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What is a Lasting Power of Attorney?

A Lasting Power of Attorney (LPA) is a legal document which allows you to appoint up to four people of your choice to make decisions on your behalf, should you ever become unable to do so yourself or would simply like to have help managing your financial affairs.

There are two types of LPA to choose from, one deals with your financial affairs and the other deals with your health and welfare interests.

  1. “Property and Financial Affairs” LPA: this allows your selected loved ones to deal with the payment of your bills and if necessary, the buying and selling of your property and managing your bank accounts and any investments that you have.
  1. “Health and Welfare” LPA: this covers decisions about the fundamentals of health and care, this includes decisions relating to where you are to live and how you are cared for. This can only be used if someone is incapable of dealing with such matters themselves.


Why should I have an LPA?

  • An LPA ensures that, should you be unable to manage your own affairs, the people you have appointed can manage your finances on your behalf. This can save a great deal of money and distress, and will ensure that, as a vulnerable person, your affairs will be handled correctly and quickly.
  • According to the Alzheimer’s Society, more than 1 million people in the UK will have dementia by 2025. More than 1 in 5 people over 85 already suffer from this, with rates significantly higher amongst women than men.
  • Conditions such as strokes, brain injuries and Parkinson’s disease can also affect someone’s ability to make their own decisions. Alongside this, accidents that occur without any warning can suddenly seriously affect someone’s mental capacity. In any of these situations handling your own financial affairs can become impossible, which is why charities that care for the elderly recommend that everyone plans ahead.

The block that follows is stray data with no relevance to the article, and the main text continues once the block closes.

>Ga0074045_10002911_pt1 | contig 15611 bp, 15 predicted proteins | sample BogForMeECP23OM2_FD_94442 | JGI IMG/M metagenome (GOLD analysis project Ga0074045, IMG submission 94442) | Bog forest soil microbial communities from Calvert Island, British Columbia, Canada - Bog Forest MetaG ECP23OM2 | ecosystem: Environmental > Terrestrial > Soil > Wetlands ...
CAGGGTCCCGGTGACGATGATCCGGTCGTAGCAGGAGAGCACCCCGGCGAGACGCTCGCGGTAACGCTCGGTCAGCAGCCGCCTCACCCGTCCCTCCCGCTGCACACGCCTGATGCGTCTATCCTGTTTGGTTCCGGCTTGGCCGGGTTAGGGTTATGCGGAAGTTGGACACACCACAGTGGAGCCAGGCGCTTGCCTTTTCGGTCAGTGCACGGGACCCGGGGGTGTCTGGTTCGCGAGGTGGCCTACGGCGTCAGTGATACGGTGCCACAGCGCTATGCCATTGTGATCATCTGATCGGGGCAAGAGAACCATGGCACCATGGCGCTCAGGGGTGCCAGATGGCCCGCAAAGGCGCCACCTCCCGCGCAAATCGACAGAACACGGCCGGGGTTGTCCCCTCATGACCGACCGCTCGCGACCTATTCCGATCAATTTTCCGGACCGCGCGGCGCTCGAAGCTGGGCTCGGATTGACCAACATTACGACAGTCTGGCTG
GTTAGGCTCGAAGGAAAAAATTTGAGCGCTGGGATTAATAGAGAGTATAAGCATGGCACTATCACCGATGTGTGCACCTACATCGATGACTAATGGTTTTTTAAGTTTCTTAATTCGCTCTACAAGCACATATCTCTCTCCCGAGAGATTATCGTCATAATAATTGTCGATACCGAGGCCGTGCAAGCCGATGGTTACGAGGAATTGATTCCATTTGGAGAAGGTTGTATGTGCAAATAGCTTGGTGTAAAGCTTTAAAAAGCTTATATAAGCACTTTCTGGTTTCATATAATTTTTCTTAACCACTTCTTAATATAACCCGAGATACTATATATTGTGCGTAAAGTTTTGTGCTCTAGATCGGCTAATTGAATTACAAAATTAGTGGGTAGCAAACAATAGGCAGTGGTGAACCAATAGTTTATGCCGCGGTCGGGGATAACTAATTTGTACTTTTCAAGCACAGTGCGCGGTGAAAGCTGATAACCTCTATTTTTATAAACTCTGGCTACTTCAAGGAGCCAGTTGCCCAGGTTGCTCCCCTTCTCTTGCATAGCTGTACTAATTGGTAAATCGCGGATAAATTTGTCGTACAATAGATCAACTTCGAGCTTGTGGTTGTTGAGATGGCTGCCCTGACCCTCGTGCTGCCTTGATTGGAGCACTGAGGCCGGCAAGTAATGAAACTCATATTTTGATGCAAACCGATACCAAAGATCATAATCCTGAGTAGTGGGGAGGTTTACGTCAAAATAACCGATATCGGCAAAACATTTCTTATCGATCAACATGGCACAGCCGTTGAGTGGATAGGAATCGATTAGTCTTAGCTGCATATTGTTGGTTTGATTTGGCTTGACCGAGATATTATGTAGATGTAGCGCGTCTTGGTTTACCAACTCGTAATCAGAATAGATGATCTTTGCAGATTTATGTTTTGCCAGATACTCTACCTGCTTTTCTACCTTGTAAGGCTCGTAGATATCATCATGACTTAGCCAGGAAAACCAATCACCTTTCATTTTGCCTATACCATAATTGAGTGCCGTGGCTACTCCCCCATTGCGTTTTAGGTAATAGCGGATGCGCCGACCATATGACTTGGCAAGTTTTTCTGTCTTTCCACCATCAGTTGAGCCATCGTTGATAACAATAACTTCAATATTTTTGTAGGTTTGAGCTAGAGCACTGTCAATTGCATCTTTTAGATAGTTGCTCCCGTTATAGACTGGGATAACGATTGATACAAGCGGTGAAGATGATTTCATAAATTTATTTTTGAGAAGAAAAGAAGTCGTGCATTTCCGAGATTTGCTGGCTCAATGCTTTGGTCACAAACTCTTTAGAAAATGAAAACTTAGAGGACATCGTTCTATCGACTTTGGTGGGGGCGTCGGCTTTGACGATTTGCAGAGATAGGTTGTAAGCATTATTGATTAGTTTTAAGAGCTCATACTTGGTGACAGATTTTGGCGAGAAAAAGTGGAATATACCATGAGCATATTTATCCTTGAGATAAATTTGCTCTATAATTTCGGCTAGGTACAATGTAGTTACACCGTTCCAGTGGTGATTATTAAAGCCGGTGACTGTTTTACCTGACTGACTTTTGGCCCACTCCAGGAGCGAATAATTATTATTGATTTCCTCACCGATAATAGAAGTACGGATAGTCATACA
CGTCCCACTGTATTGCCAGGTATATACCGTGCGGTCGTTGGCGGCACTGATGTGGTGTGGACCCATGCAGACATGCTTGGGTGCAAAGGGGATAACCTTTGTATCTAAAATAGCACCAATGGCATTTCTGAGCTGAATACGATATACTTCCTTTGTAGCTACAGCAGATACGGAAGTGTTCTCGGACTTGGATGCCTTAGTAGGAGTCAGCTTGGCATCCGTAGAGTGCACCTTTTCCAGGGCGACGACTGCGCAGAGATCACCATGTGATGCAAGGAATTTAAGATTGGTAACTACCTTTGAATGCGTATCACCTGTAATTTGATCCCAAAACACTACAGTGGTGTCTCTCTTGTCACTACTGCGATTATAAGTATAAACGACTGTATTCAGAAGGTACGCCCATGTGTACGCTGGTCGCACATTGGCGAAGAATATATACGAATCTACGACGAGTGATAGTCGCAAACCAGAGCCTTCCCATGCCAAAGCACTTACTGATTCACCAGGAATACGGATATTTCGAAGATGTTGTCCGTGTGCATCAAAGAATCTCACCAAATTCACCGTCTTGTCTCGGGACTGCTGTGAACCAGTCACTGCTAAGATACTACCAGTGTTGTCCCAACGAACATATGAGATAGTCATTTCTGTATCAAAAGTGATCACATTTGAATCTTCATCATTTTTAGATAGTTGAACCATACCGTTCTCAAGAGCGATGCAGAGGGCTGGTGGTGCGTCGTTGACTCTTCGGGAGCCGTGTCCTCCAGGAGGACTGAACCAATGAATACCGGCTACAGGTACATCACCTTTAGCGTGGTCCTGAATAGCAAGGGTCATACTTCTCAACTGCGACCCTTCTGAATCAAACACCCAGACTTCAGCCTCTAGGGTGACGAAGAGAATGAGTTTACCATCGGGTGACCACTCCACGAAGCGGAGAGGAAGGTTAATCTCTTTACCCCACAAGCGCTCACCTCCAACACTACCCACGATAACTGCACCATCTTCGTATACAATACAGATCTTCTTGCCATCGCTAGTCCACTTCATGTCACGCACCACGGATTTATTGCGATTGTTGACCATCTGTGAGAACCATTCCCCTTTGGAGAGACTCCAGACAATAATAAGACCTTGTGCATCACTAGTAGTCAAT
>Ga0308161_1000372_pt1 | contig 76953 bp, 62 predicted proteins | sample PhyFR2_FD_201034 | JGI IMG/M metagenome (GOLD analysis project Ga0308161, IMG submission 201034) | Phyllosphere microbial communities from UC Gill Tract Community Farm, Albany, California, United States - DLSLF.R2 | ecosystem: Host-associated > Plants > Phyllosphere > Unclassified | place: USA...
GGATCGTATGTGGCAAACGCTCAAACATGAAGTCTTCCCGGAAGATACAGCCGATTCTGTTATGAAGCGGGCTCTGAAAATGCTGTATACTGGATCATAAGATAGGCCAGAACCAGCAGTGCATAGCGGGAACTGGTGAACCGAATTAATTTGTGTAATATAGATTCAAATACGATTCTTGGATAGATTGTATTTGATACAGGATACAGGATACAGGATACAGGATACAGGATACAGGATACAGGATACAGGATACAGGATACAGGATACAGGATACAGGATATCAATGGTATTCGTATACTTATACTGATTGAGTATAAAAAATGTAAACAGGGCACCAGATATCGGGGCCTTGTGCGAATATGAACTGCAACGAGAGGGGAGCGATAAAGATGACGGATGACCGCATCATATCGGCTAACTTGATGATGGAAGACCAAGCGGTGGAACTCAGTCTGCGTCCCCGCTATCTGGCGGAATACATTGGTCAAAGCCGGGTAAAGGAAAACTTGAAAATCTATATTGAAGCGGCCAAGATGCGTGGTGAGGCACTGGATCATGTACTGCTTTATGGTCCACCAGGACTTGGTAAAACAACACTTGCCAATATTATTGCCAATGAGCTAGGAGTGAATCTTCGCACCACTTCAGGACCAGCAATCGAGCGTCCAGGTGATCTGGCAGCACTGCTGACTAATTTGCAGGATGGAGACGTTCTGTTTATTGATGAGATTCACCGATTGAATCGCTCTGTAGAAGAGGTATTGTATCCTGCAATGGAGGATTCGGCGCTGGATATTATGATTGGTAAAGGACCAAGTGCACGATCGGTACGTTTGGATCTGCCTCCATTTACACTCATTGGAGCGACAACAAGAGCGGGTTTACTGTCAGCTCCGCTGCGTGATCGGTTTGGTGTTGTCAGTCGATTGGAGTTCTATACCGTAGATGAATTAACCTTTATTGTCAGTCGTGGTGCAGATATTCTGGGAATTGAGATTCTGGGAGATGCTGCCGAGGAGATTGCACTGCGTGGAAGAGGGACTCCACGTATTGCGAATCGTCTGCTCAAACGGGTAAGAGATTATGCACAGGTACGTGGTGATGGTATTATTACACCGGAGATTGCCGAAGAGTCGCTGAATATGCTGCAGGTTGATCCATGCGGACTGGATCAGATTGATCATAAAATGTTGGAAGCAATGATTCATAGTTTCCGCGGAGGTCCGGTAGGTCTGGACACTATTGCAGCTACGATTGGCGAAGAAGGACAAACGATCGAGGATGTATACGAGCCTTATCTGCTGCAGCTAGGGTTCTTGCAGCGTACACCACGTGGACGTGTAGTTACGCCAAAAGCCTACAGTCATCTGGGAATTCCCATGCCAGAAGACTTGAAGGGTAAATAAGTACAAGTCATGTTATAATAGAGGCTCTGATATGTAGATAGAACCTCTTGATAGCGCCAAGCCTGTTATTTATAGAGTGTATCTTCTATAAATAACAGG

• Your family must apply to the Court of Protection if someone loses mental capacity without an LPA in place, the Court of Protection will need to agree to appoint a deputy to deal with everyday financial matters. This is a slow and very expensive process and if you have to use a lawyer at this stage it could cost a lot more. However, if you already have an LPA in place, this will not be necessary.
  • Dealing with finances can be difficult as joint bank accounts, building society and business accounts can be severely restricted if one of the account holders loses mental capacity and there is no registered LPA in place.
  • In this instance the restricting of a joint account has significant implications, as the joint owner cannot freely withdraw what is essentially their own money without an order from the Court of Protection. This could be devastating, especially if the joint owner has their only form of income, such as their pension, paid into this joint account.
  • If your joint bank account is frozen, how will your partner pay essential bills such as your mortgage, utilities, car payments or insurance?”
  • COVID-19 has shown us the importance of having a health and welfare LPA in place, as your attorneys can be given the authority to give or refuse life sustaining treatment on your behalf and your property and finances attorney, can act for you if you need to isolate as an example.

Find out more

At Wollens we recognise the importance of having an LPA in place. To help people with the process we are offering up to 50% discount from our standard pricing for the creation of your Lasting Power of Attorney document (for a limited period of time).  To find out more, please contact us on 01803 213251 or email us at [email protected].

Additionally Wollens are offering discounts of up to 50% on the standard pricing of wills (for a limited period) please contact us on 01803 213251 or email us at [email protected].